The fine henna powder derived from the plant Lawsonia inermis has been used for at least 3,000 years, since ancient Egyptians used it to dye their nails and hair. Over time, the practice evolved into the body art of mehndi, a sacred practice from Africa to Southern Asia. In this practice the powder is made into a paste that forms the medium to paint intricate patterns on the hands, feet and other body parts for weddings and other celebrations.
Lawsonia inermis is a native bush found all across the Middle East and the Nile River area of Africa. The leaves of the bush are dried out and then pounded into a fine powder that varies in shades of green. When mixed with water, the resulting paste is placed in a squeezable container and squeezed through a small spout in the lid. This paste forms a hard outline that dries and can be flaked off after about 10 or 20 minutes. Left behind will be an orange-brown pattern of the artist's choosing that will be visible for as long as a week.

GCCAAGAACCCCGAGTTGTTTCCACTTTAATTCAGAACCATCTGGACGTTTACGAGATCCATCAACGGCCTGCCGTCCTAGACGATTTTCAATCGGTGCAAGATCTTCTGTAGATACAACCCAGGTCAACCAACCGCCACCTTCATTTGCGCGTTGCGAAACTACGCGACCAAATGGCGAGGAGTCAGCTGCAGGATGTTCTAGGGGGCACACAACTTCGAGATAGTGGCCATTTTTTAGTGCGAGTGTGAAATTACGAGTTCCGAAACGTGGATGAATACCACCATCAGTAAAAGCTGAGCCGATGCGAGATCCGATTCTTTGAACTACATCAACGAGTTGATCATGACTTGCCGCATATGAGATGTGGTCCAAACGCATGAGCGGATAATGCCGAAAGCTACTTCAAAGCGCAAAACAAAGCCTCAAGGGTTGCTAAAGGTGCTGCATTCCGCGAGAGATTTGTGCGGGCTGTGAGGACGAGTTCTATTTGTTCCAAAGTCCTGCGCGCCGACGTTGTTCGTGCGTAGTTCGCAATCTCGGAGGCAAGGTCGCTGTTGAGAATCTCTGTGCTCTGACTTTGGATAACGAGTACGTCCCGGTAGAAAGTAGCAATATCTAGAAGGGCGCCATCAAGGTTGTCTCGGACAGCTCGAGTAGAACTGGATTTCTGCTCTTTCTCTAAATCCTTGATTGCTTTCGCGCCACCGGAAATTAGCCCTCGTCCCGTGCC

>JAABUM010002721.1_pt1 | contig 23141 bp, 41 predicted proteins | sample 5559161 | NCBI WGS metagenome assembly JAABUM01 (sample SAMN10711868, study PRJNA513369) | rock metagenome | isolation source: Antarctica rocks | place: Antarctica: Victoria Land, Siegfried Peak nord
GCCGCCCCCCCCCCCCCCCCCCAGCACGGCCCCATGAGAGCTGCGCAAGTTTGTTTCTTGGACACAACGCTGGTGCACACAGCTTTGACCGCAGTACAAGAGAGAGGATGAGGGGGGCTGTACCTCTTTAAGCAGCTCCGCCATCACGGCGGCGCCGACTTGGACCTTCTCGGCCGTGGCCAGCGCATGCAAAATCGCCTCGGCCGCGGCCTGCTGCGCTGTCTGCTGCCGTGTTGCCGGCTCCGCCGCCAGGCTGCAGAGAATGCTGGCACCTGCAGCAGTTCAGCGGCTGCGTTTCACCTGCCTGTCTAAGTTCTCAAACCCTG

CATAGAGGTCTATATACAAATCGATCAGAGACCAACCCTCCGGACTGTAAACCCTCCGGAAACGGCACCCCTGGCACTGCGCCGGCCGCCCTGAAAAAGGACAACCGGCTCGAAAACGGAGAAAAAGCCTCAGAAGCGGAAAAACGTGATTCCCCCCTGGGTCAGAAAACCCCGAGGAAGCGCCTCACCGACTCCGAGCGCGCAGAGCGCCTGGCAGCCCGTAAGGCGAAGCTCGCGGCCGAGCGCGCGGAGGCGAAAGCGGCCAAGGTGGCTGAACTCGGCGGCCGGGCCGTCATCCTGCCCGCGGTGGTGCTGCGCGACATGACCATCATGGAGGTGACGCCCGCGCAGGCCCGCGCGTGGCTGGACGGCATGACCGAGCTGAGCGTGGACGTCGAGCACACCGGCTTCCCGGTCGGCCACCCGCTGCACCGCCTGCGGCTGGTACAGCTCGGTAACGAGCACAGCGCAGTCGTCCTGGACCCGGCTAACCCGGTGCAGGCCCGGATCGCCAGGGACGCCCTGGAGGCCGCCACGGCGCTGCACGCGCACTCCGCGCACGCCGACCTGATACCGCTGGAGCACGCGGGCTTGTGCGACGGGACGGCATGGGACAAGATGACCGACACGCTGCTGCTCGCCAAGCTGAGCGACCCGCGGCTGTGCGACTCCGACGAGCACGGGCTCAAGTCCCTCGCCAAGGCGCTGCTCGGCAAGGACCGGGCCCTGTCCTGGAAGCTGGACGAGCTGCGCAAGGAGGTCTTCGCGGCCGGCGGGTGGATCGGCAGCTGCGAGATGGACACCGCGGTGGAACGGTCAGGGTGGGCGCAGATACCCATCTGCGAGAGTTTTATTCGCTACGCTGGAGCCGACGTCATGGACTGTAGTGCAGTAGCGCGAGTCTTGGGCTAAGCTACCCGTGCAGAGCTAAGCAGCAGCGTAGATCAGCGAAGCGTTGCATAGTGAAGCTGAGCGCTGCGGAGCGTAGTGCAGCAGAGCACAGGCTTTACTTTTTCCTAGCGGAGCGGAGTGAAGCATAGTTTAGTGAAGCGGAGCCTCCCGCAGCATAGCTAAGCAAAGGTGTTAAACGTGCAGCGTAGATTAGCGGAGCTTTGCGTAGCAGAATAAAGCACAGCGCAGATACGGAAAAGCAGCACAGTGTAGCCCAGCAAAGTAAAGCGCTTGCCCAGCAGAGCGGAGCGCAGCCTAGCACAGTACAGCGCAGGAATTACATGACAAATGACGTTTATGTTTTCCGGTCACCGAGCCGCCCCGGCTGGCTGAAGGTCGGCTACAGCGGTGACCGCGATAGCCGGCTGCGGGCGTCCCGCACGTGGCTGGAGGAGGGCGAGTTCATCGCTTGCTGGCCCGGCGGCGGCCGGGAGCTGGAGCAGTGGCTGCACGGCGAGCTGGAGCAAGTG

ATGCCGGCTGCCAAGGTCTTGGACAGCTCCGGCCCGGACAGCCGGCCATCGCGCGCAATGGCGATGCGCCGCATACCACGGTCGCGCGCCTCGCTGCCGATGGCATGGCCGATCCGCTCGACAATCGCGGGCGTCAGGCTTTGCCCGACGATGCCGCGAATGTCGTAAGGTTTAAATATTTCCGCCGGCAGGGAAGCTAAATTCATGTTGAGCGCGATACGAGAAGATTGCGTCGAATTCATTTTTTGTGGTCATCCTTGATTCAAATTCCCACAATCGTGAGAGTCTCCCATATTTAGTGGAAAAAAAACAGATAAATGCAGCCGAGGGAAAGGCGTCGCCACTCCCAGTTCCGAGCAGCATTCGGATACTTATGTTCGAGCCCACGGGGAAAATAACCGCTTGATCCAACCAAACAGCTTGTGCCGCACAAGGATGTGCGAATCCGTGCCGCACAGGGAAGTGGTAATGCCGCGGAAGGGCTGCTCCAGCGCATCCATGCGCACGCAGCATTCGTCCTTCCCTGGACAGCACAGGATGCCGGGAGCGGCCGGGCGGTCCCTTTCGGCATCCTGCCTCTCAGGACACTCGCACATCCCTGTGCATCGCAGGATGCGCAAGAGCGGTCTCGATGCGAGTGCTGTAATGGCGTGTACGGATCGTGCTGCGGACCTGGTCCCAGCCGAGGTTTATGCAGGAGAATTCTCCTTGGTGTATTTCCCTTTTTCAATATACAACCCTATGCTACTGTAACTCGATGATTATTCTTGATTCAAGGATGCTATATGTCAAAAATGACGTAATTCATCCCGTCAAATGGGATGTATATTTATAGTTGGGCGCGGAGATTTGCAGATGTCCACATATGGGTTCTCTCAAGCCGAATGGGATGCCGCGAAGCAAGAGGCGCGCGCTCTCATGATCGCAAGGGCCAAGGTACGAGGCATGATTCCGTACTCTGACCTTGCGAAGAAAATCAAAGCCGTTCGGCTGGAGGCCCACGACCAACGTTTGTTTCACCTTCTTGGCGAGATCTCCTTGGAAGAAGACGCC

Henna powder and water makes the paste, but some henna artists use special tricks to make the final result darker and longer-lasting. Some apply a moisturizing lotion or cucumber peel over the henna after application to keep the dye moist for a longer period to darken the skin. Others also spray on a mixture of lemon juice and sugar water so that the skin does not have to be touched after the henna is applied.
According to several henna vendors, it does not matter how green the shade of the henna powder is. The best staining can result from a lighter shaded powder. According to experts, the best way to ensure a deep mehndi stain is to stick with a brand that has worked well in the past. Even then, however, it is possible for the coloring to change from harvest to harvest and company to company.
Another common use for henna powder through history is as a hair and nail dye. According to the Earth Henna Web site, henna powder was used in cosmetic rituals performed by the Egyptian pharoahs. Even in 2011, it is commonly used to dye the hair and hooves of horses as well as the hair and nails of humans. The ingredient also is part of some store-bought hair dye solutions. Though it darkens the skin, the dye in hair often has a lightening effect.